Alderman Library is a research facility built in 1937 at the University of Virginia that is undergoing major renovations. There is also discussion that the library may receive a new name given comments made in the past by its namesake, president Edwin A. Alderman.
A new addition on the site of a demolished extension from 1967 will include a northern facade, a new entrance on University Avenue, more space for the Rare Book School, and a coffee shop.
At the 1938 commencement exercises in June, the University officially dedicated Alderman Library. Dumas Malone, the director of Harvard University Press and the man chosen to write former University President Alderman’s biography, gave the keynote address. Malone praised Edwin A. Alderman (1861 – 1931) for his tireless commitment to bringing a word-class library to UVA as an enduring resource for students and the public at large. 
- “Libraries in Europe that have been ‘purged’ may be for the moment temples of exclusive and barbaric cults, but libraries as we know them in America are cathedrals open to all faiths and dedicated to the God of truth,” declared Malone.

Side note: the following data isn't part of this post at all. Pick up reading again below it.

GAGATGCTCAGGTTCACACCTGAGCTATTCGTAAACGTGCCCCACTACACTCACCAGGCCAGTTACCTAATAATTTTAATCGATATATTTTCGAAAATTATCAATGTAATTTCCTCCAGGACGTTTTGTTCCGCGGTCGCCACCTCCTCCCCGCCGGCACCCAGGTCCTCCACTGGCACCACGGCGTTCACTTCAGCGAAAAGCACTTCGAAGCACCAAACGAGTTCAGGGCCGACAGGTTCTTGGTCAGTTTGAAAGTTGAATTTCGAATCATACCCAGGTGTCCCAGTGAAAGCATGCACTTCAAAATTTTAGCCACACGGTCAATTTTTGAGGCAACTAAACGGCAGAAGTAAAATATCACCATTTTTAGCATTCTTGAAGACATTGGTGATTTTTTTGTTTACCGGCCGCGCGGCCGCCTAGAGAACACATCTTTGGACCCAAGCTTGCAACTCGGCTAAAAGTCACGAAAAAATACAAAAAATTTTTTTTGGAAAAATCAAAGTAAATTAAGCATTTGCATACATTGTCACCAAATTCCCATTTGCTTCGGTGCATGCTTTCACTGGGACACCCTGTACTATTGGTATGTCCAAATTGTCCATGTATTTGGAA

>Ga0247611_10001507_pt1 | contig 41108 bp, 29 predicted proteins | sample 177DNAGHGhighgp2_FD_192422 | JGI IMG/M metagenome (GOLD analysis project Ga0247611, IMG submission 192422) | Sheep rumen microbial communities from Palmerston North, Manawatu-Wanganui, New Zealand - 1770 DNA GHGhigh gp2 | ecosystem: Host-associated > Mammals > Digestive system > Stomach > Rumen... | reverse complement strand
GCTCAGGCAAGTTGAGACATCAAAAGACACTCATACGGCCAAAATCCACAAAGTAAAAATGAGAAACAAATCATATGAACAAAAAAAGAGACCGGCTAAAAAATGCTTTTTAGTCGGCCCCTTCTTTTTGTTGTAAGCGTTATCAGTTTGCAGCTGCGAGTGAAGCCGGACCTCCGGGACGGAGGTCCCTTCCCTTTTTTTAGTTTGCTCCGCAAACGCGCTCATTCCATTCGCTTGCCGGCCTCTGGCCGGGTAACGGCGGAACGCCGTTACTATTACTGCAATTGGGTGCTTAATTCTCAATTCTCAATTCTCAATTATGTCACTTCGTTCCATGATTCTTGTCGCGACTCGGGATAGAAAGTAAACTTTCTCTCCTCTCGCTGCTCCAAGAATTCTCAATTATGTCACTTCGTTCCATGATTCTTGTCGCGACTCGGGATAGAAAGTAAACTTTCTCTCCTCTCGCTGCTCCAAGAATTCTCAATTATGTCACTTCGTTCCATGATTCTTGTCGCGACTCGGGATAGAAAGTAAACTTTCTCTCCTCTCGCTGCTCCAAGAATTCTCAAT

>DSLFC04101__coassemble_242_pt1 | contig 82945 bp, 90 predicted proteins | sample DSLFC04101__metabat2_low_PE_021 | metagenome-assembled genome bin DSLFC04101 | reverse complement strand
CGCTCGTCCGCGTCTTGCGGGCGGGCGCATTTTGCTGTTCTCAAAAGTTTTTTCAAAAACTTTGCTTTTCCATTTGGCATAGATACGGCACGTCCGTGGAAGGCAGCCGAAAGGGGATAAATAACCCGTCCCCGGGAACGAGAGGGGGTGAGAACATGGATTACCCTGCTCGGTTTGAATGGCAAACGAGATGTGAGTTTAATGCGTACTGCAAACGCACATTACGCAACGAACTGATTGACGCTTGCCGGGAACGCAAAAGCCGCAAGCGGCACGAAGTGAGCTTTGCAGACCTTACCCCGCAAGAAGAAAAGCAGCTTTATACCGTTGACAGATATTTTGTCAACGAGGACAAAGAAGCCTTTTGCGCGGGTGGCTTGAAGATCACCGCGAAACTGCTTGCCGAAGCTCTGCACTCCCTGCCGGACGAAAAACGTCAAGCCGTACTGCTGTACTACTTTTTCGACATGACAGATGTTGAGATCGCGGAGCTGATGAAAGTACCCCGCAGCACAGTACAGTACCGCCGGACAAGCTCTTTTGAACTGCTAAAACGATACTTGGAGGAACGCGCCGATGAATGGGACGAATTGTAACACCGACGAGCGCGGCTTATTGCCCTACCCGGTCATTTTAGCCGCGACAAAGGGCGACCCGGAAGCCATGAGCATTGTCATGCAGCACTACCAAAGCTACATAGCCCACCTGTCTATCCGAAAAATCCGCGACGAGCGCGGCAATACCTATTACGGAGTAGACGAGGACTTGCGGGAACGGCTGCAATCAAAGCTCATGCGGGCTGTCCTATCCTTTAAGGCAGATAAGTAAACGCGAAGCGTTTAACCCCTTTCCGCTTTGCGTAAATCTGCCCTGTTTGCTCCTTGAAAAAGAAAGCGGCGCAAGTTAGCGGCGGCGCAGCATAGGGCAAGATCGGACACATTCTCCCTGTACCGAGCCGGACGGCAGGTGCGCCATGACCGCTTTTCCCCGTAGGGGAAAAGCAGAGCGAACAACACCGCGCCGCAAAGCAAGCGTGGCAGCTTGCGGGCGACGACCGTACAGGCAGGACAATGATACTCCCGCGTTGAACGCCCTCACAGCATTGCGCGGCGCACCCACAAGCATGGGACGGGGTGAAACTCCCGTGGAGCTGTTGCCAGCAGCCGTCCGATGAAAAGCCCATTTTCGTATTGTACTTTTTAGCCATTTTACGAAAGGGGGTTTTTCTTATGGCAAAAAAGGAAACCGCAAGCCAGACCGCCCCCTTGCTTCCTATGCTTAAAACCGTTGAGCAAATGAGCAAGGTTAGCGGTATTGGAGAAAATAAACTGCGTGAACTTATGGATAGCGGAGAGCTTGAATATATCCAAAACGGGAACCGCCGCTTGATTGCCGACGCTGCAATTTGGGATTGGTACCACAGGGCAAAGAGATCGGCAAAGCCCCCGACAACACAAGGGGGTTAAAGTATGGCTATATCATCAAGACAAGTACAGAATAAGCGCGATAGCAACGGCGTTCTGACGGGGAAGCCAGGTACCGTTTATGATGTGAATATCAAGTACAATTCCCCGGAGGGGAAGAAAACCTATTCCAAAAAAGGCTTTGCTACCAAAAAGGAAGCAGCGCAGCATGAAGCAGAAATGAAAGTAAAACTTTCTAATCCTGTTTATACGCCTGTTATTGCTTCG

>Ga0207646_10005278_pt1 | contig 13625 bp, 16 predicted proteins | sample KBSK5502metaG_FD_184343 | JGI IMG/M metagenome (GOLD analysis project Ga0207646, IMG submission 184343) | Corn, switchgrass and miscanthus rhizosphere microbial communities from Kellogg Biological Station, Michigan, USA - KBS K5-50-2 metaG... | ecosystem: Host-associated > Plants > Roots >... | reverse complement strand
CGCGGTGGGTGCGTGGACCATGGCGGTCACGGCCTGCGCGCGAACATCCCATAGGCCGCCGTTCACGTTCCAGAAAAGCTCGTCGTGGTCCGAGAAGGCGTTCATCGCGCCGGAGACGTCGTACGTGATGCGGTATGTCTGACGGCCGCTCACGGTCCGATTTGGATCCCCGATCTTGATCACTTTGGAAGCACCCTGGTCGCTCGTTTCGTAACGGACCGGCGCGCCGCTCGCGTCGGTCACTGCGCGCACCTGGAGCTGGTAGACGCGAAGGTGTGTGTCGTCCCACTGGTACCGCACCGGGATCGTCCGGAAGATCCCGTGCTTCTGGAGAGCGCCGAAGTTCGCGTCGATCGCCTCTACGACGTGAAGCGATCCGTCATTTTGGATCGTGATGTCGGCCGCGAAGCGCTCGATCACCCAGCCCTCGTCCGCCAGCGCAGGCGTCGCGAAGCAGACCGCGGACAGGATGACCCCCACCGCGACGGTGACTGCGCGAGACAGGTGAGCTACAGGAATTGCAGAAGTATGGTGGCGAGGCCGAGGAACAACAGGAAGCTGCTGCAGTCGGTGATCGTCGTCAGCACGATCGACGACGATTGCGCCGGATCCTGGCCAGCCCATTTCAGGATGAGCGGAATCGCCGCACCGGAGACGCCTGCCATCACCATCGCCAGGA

- Context: Between 1933 and 1945, Nazi Germany systematically destroyed an estimated 100 million books throughout occupied Europe. On December 31, 1938 the Reichsministerium fur Volksaufklaerung und Progaganda published the Liste des schädlichen und unerwünschten Schrifttums. This list of "damaging and undesirable writing" included authors, living and dead, whose works were banned from the Reich because of their Jewish descent, pacifist or communist views, or suspicion thereof.
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- Web. The Future of Grounds in Eight Projects, Caroline Newman, News Article, UVA Today, November 22, 2019, retrieved November 23, 2019.
- Web. SIX MOMENTS IN UVA HISTORY, AS DOCUMENTED BY NEWLY EXPANDED DIGITAL ARCHIVE, UVA Today, THE RECTOR AND VISITORS OF THE UNIVERSITY OF VIRGINIA, June 23, 2016, retrieved Feb. 10, 2021.